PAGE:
After Three Years, We Are Finally Closing The Distance

September 15th.

That’s the date I want to finally close the gap between me and Taylor.

Continue reading After Three Years, We Are Finally Closing The Distance

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Deployment Diaries: Six Ways to Make the Time Fly

I felt really overwhelmed after Taylor left. It is my first time going through a deployment and I had no idea where to start as silly as that sounds. How am I going to survive all these months? What am I supposed to do to pass the time? How do I go back to “normal” life again?

Continue reading Deployment Diaries: Six Ways to Make the Time Fly

Six Tips to Surviving the First Underway

*For the safety of my sailor and his boat, there are no dates, locations or names posted. The article has been written and posted after his underway was long done and over. ย OPSEC for the win.

I have been very fortunate in the fact that, for the first two years of this adventure, I have been able to speak to my sailor on the daily minus bootcamp of course. I actually forgot what it was like to not speak to him for more than 24 hours. After he graduated from all of his schooling, he came home for a month of leave, left for his first duty station and shortly after came the first underway. For those of you that don’t know, underways are like mini deployments that only last maybe a month or two at most.

This was like bootcamp all over again. And it sucked.ย He said his goodbyes over text to me and that was it. So began the first underway.

Continue reading Six Tips to Surviving the First Underway

An Open Letter to Those Trying to Talk My Boyfriend Out of Our Military Relationship

To Whom It May Concern,

“And everyone I talk to out here says to just end it now because these relationships never work.”

My heart, filled with anger and sadness, sank to the bottom of my gut after reading what my boyfriend had just texted me.

You told him that I wouldn’t be able to handle the 4,000 miles between us. I won’t be able to handle his busy schedule you said. It is a guarantee that I will cheat you said. Because I chose to not move in with him the relationship will surely fail you said.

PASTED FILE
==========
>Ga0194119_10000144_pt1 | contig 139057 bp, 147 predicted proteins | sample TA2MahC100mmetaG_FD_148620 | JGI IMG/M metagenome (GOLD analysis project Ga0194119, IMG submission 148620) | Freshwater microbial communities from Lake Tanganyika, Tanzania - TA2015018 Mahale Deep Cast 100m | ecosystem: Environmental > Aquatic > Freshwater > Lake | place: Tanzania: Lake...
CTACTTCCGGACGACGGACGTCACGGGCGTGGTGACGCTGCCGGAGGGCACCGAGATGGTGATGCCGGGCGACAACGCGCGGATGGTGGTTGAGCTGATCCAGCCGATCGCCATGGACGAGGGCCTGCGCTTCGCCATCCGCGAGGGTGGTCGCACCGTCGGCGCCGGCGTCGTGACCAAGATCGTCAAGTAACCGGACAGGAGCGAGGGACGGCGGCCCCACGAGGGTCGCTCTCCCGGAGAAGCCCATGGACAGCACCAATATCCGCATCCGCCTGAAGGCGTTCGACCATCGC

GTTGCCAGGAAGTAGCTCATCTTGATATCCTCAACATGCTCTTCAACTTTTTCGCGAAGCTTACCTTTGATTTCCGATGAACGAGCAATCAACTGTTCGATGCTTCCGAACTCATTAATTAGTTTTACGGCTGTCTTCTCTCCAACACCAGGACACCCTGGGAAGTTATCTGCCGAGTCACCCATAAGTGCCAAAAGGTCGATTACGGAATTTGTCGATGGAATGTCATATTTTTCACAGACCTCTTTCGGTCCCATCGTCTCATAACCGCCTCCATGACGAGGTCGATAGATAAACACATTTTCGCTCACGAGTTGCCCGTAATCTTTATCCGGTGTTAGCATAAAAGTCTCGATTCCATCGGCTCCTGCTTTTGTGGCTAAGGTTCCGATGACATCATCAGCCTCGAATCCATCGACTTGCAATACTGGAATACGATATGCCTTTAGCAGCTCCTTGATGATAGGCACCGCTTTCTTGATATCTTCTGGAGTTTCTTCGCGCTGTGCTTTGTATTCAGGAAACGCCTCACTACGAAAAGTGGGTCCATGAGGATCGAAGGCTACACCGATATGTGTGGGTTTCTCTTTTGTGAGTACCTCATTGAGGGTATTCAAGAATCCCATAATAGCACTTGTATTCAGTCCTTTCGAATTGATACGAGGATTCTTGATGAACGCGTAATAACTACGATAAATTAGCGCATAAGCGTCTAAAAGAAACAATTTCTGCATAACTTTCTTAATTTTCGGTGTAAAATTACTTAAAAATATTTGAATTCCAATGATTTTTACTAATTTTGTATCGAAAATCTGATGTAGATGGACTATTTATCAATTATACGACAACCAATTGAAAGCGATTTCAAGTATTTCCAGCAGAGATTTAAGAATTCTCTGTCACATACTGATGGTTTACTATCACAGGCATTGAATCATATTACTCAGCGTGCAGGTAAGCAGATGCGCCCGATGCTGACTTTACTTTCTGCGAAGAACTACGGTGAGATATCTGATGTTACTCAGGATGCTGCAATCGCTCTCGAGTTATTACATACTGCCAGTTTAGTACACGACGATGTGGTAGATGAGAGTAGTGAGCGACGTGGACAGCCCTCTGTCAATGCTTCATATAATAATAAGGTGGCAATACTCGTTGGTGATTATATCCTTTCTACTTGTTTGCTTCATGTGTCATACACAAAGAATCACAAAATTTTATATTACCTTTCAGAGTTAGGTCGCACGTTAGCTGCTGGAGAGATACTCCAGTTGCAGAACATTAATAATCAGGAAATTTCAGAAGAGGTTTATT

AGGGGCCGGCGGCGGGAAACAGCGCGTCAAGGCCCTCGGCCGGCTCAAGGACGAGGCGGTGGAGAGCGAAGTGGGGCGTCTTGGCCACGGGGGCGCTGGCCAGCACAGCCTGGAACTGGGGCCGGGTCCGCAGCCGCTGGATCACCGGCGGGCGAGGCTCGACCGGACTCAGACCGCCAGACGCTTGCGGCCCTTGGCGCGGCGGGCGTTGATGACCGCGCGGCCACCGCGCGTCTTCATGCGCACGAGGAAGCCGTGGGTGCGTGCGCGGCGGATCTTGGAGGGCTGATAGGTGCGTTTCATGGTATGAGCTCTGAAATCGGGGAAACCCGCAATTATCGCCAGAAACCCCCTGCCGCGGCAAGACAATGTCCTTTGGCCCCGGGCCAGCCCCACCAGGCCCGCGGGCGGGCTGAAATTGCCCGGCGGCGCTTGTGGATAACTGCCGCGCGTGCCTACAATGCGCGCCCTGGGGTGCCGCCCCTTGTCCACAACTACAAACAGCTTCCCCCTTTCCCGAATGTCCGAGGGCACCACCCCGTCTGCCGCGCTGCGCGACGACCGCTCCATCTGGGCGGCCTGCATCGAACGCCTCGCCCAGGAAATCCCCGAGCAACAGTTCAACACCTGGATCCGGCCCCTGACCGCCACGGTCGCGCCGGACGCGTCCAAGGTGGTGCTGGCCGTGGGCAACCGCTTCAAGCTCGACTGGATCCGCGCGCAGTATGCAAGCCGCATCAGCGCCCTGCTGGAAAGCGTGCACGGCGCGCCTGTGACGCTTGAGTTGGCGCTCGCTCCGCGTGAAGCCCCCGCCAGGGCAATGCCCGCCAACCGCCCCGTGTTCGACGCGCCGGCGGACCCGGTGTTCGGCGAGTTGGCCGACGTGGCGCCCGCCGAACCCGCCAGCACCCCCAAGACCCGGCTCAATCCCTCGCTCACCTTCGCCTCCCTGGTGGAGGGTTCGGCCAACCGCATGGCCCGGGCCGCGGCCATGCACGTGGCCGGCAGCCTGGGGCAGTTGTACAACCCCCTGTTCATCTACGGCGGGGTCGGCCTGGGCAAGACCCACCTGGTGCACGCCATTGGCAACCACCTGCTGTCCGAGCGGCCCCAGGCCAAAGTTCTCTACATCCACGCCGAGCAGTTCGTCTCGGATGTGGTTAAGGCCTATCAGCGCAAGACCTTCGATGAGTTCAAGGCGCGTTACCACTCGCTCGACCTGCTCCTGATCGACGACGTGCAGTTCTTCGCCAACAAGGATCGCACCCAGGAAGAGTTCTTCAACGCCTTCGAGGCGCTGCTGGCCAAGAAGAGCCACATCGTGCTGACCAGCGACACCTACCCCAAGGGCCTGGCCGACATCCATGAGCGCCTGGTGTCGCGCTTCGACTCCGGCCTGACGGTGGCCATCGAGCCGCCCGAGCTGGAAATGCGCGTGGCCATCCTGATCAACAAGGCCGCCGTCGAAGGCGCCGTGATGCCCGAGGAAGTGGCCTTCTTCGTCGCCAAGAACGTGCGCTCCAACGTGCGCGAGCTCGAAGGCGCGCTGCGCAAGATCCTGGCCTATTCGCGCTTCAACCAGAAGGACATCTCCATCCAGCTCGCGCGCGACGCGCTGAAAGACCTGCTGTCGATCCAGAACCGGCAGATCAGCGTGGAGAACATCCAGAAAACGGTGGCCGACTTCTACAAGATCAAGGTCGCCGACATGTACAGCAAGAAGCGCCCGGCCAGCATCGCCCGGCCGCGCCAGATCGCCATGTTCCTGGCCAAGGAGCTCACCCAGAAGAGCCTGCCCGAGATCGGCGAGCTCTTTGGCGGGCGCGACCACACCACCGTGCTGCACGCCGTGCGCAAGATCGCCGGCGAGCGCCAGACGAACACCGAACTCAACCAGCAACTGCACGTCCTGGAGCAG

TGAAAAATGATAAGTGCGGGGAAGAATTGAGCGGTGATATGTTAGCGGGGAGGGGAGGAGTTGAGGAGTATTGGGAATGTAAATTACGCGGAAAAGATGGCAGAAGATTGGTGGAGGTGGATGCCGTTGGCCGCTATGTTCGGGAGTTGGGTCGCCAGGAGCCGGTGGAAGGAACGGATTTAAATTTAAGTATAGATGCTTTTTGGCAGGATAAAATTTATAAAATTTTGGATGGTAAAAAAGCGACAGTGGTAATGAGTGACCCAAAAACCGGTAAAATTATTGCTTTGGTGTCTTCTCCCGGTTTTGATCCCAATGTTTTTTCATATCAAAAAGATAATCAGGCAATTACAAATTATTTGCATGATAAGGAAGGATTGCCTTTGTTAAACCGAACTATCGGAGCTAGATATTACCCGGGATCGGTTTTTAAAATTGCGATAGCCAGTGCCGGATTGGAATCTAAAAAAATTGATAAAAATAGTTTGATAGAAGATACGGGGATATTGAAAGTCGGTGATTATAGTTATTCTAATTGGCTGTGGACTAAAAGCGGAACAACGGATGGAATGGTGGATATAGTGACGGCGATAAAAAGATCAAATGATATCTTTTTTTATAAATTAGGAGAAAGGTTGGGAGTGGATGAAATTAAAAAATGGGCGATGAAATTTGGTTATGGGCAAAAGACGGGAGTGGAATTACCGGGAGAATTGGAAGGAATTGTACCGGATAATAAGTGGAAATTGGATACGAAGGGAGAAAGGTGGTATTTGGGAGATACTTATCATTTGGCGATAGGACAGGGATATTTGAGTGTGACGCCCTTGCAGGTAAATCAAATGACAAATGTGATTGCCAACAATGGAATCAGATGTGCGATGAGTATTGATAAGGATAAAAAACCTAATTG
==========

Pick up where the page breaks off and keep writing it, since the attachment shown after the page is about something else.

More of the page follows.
I realize, that to the military, I am nothing. Not his family. Not his wife. I am just a girlfriend. I do not matter to the United States military.

Of this, I am fully aware.

But shame on you for assuming what kind of woman I am. Shame on you for filling my boyfriend’s head with worry and his heart with sadness.

And while I am filled with hurt, I also have gratitude towards you. Thank you for putting a fire in my heart and a determination in my soul to make this distance work.

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Watch me handle deployments with grace and love. Watch me have the patience and understanding to deal with our differing work schedules. I hope you get to witness the care packages he will get along with the constant flow of emails, letters and funny cards. I had the strength to stay back home so I could enhance my career and finish my schooling so that I wouldn’t have to rely on the military for money. So, watch me not cheat on him or use him for his military paycheck because I took the time to establish myself.

And, unfortunately, while what you keep driving into his head has an impact what I have to say to him has a greater one. Little do you know how strong my boy is and how much love he has for me.

You bringing our relationship down gave me the opportunity to relive with him all the beautiful memories that we have had, the ones that have made us laugh until we cried. And with those memories came the pictures: the happiest pictures of us on our anniversary, that one that I made a stupid face by the river, pictures from every single graduation he has had. All to remind him that even when we were thousands of miles apart we were never truly far from each other.

So, I thank you. For you made us stronger and you sparked a passion in me to be the best “girl back home” that I can be.

 

Love always,

A dedicated and strong military girlfriend

 

 

 

How to Get Back On Your Feet After They Leave